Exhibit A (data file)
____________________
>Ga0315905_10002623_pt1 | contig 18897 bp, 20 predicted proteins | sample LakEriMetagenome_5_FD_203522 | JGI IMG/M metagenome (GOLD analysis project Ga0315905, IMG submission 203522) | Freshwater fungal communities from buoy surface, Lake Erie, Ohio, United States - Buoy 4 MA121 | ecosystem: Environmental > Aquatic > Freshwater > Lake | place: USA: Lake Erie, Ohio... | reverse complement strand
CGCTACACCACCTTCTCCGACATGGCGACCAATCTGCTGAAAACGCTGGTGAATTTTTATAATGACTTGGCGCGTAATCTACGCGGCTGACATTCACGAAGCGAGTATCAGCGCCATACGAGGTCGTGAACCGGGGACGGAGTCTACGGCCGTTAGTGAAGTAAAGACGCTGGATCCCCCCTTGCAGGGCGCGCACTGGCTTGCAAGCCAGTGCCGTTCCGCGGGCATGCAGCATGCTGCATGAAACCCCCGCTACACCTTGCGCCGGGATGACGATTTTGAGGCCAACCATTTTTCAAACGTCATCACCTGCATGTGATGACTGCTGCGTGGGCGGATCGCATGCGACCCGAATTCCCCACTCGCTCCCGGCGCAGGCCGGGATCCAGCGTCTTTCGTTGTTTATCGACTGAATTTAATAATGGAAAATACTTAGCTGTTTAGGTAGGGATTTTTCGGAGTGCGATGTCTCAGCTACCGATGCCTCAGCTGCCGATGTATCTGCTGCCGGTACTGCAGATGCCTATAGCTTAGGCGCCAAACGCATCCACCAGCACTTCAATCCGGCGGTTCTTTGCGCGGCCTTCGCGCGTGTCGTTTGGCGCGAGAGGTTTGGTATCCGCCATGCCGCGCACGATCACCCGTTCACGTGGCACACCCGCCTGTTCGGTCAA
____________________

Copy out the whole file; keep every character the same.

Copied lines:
>Ga0315905_10002623_pt1 | contig 18897 bp, 20 predicted proteins | sample LakEriMetagenome_5_FD_203522 | JGI IMG/M metagenome (GOLD analysis project Ga0315905, IMG submission 203522) | Freshwater fungal communities from buoy surface, Lake Erie, Ohio, United States - Buoy 4 MA121 | ecosystem: Environmental > Aquatic > Freshwater > Lake | place: USA: Lake Erie, Ohio... | reverse complement strand
CGCTACACCACCTTCTCCGACATGGCGACCAATCTGCTGAAAACGCTGGTGAATTTTTATAATGACTTGGCGCGTAATCTACGCGGCTGACATTCACGAAGCGAGTATCAGCGCCATACGAGGTCGTGAACCGGGGACGGAGTCTACGGCCGTTAGTGAAGTAAAGACGCTGGATCCCCCCTTGCAGGGCGCGCACTGGCTTGCAAGCCAGTGCCGTTCCGCGGGCATGCAGCATGCTGCATGAAACCCCCGCTACACCTTGCGCCGGGATGACGATTTTGAGGCCAACCATTTTTCAAACGTCATCACCTGCATGTGATGACTGCTGCGTGGGCGGATCGCATGCGACCCGAATTCCCCACTCGCTCCCGGCGCAGGCCGGGATCCAGCGTCTTTCGTTGTTTATCGACTGAATTTAATAATGGAAAATACTTAGCTGTTTAGGTAGGGATTTTTCGGAGTGCGATGTCTCAGCTACCGATGCCTCAGCTGCCGATGTATCTGCTGCCGGTACTGCAGATGCCTATAGCTTAGGCGCCAAACGCATCCACCAGCACTTCAATCCGGCGGTTCTTTGCGCGGCCTTCGCGCGTGTCGTTTGGCGCGAGAGGTTTGGTATCCGCCATGCCGCGCACGATCACCCGTTCACGTGGCACACCCGCCTGTTCGGTCAA